sat 19/09/2020

City of Life and Death | reviews, news & interviews

City of Life and Death

City of Life and Death

A Chinese war film of symphonic ambition humanises the Japanese enemy too

The rape of Nanking: Chinese women were forced to offer 'comfort' to the victors
From The Bridge on the River Kwai onwards, the Japanese haven’t tended to come up smelling of roses in war movies. Kind of unsurprisingly. In recent years it was Clint Eastwood who moved the story on. In Flags of Our Fathers he painted the Japanese military as the yellow peril, but gave them the benefit of the doubt in Letters from Iwo Jima, the other half of his Pacific diptych. City of Life and Death attempts to do in one film what Eastwood split into two: a portrait of the Japanese war machine as a manifestation of pitiless amorality; and the component parts of that machine as sentient human beings (at least some of them, anyway).
From The Bridge on the River Kwai onwards, the Japanese haven’t tended to come up smelling of roses in war movies. Kind of unsurprisingly. In recent years it was Clint Eastwood who moved the story on. In Flags of Our Fathers he painted the Japanese military as the yellow peril, but gave them the benefit of the doubt in Letters from Iwo Jima, the other half of his Pacific diptych. City of Life and Death attempts to do in one film what Eastwood split into two: a portrait of the Japanese war machine as a manifestation of pitiless amorality; and the component parts of that machine as sentient human beings (at least some of them, anyway).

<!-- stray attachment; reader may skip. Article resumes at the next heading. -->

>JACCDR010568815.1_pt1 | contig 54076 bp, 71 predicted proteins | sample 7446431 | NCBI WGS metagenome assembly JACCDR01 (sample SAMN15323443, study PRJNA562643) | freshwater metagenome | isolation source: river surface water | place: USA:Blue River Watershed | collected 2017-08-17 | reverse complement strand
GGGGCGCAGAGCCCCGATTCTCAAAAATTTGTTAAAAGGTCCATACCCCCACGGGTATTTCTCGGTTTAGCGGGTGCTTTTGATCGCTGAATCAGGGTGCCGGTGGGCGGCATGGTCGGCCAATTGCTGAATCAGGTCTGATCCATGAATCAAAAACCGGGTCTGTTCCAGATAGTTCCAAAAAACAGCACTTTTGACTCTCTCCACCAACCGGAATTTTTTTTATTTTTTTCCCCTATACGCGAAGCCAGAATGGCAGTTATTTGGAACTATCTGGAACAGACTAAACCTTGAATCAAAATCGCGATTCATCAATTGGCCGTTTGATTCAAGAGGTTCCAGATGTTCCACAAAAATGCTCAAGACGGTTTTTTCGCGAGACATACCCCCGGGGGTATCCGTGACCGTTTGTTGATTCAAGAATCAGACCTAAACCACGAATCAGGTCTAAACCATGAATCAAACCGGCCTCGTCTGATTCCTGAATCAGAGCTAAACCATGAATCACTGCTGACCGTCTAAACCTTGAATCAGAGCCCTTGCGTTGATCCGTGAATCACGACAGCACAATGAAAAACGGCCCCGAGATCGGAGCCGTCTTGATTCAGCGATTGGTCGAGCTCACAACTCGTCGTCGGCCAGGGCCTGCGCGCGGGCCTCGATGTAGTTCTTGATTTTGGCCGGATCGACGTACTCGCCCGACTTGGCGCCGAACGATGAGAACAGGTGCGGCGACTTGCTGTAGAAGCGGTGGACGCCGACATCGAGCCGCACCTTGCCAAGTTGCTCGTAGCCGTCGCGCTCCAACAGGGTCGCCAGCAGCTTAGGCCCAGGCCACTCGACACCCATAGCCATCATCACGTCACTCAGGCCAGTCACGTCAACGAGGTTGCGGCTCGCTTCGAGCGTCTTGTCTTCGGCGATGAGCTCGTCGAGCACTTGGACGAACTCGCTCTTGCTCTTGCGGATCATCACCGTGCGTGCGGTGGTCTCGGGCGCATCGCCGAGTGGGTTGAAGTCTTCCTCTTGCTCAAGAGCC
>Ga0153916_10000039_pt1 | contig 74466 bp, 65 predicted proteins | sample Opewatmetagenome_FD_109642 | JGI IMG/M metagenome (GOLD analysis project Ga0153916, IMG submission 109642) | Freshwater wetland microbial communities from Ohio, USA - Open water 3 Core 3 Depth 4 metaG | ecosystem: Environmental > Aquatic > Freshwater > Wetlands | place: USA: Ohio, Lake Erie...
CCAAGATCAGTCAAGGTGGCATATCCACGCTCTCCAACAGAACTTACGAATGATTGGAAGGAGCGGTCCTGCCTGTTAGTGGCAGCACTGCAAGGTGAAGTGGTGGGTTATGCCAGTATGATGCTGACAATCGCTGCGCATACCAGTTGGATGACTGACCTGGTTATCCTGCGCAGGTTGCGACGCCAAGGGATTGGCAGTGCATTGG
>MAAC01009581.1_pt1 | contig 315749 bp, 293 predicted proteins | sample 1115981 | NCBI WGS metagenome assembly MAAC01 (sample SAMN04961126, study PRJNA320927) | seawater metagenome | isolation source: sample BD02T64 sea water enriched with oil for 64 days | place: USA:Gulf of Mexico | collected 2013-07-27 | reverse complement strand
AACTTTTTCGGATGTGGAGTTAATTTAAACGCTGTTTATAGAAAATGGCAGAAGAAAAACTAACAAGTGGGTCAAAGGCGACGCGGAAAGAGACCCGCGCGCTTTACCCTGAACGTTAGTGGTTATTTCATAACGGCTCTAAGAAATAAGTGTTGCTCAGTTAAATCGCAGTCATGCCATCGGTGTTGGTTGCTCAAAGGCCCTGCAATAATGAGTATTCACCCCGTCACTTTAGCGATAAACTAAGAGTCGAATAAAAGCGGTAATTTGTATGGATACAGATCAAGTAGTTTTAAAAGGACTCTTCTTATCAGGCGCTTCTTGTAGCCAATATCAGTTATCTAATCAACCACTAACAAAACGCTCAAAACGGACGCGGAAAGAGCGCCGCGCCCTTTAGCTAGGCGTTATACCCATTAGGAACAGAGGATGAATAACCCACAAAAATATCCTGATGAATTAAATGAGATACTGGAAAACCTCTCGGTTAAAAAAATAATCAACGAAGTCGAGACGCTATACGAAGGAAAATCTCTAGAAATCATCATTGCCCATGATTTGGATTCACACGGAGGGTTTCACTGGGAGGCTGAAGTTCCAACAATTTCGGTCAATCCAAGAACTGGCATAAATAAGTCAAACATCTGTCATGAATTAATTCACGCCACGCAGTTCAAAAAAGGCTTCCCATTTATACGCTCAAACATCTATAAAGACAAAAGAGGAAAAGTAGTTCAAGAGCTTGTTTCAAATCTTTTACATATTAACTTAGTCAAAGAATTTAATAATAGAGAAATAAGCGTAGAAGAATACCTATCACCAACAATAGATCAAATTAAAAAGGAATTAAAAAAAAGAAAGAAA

Share this article

Comments

Hmm. Don't think you quite got it did you? John Williams chords?

Add comment

newsletter

Get a weekly digest of our critical highlights in your inbox each Thursday!

Simply enter your email address in the box below

View previous newsletters